Taking a look at the other ‘west coast’ i.e. the Thai / Malaysia peninsular, recent and supposedly random, developments include the following:

  • January 2017 it has been reported that a new privy council in Thailand been set up by the new King, former premier Tanin appointed president
  • Tanin is a staunch supporter and early advocate for the development of the Kra Canal
  • A Chinese company has completed a feasibility study as to decide the best route for the Kra Canal.
  • Chinese interest in the SEZ and deepwater port in Dawei prior to the recent announcement that Myanmar / Thailand governments agreement to proceed with this SEZ
  • Coupled with this is interest in Mawlamyine and Dawei as both are end points for the West-East transport corridor between Vietnam and Myanmar, connecting Quy Nhon and Vung Tau with Dawei and DaNang with Mawlamyine
  • Increased infrastructure spend on Vietnam infrastructure whilst focus of the UN on South China Sea, improving relations between the countries and securing vital trade routes
  • Increased cooperation between the Thai and Myanmar government and business sectors with 16 bilateral cooperation agreements and MOUs signed to cover mutually beneficial economic development in the areas of infrastructure, IT , banking and manufacturing.
  • Formation of the China-Myanmar tourism forum on the earlier this month in the capital, Nay Pyi Taw. This has been facilitated by the China National Tourism Administration, Myanmar Ministry of Hotels, the Chinese Embassy and China’s Yunnan provincial government.
  • Myanmar’s recent framework for economic and social reforms emphasises land connectivity, transport links with regional economies, regional economic integration through special economic zones.

To get a feel and framework of these developments raised in this article, one should read them in conjunction with the five policy goals set out in the introduction. This presents both an opportunity and a threat to Myanmar. It would appear that many in government have realised the opportunity that exists, highlighted by the upcoming Myanmar Infrastructure Summit at the end of March 2017. The comprehensive agenda focuses on key connectivity infrastructure projects including rail, ports, air and road. All these projects would be important to the delivery of the China OBOR.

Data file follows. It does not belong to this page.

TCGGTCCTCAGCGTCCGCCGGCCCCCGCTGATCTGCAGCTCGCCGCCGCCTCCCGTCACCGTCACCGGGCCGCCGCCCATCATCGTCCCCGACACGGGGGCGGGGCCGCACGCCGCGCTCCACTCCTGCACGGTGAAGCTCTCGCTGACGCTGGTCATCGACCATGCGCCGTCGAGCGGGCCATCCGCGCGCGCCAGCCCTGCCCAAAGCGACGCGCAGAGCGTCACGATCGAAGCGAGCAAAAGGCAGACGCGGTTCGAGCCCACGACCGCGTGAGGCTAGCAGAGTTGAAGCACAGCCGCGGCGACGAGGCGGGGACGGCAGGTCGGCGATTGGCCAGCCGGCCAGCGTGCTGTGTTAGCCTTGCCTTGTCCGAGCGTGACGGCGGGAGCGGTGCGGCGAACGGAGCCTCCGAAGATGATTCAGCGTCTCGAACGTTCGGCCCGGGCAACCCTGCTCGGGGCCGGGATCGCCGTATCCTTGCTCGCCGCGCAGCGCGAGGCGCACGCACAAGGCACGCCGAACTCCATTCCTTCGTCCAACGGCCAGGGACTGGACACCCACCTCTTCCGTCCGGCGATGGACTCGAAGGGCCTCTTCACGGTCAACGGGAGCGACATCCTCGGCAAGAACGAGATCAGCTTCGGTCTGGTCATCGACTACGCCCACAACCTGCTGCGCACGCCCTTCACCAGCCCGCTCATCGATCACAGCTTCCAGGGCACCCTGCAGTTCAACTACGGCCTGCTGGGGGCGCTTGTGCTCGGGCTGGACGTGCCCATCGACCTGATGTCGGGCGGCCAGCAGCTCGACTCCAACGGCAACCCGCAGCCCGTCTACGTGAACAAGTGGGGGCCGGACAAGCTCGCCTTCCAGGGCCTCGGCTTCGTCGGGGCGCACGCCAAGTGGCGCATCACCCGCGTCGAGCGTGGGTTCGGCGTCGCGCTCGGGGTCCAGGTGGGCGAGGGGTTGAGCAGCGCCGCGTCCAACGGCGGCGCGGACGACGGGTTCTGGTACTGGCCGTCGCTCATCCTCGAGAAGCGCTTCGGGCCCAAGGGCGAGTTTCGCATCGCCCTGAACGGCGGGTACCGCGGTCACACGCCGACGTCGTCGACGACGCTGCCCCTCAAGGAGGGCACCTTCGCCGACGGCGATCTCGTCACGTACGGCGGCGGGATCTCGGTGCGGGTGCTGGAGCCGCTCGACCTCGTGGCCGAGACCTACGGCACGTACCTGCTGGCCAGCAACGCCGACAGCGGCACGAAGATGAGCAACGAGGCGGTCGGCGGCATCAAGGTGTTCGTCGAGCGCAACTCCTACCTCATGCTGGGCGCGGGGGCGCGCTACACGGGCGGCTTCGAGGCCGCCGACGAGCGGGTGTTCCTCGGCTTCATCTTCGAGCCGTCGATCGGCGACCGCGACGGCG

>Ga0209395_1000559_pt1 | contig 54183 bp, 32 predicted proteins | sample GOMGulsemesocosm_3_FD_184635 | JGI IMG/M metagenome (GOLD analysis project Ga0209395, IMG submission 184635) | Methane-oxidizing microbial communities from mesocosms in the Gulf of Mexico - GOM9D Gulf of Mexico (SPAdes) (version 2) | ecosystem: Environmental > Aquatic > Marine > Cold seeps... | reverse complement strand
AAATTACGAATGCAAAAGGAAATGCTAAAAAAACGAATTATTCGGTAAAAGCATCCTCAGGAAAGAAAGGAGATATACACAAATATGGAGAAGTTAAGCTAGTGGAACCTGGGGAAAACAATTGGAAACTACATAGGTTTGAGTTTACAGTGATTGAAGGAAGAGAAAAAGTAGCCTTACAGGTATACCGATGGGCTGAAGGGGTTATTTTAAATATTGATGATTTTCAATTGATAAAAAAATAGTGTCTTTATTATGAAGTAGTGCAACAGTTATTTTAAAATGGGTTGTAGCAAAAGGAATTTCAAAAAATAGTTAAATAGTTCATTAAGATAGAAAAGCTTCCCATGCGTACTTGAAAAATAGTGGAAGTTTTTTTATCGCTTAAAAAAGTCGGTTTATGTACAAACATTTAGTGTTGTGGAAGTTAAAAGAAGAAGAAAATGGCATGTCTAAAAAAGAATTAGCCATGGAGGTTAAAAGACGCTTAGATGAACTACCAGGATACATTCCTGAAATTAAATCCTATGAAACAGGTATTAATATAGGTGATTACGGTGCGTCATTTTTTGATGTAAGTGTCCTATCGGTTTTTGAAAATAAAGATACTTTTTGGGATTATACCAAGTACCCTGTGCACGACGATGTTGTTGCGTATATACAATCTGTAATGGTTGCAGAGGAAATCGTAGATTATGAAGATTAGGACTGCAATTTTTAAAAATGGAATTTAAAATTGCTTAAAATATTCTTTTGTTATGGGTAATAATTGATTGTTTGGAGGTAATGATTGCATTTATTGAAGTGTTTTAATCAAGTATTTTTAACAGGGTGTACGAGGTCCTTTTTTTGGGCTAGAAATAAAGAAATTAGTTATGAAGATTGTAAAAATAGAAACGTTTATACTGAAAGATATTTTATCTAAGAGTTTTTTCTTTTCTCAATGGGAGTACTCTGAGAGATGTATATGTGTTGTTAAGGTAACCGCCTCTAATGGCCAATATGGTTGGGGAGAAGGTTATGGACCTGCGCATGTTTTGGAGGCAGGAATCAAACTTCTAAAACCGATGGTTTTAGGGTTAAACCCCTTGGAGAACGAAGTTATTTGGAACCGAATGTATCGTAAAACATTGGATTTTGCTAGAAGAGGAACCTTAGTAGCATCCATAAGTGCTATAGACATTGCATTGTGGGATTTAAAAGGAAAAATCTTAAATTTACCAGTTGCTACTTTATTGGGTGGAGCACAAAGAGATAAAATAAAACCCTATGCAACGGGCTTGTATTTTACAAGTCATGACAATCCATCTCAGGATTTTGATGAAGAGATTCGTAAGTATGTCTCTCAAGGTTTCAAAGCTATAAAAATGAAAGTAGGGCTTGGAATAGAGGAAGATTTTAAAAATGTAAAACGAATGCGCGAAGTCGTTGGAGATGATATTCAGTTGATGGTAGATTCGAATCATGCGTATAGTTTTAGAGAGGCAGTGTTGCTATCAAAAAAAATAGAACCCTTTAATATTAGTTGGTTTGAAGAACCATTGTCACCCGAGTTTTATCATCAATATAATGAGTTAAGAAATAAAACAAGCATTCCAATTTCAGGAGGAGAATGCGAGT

In conclusion, countries such as Singapore would need to be mindful of the changes currently happening to maritime and logistics routes in Southeast Asia as all the current direction points to China successfully delivering on it long term aim of bypassing the Malacca Straits and its 100-year plan to restore ‘Chinese Pride’.

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Andre Wheeler

In mid 1997 Andre established Wheeler Management consulting which in 2014 became Asia Pacific Connex. His key industries are oil, gas, construction, EPCM, marine services and mining. He is particularly experienced at project management and business development that focuses on financial return, customer solutions and innovative process design. Based in Perth, Andre spends considerable time with clients throughout Asia, and is a specialist advisor to five different fund managers.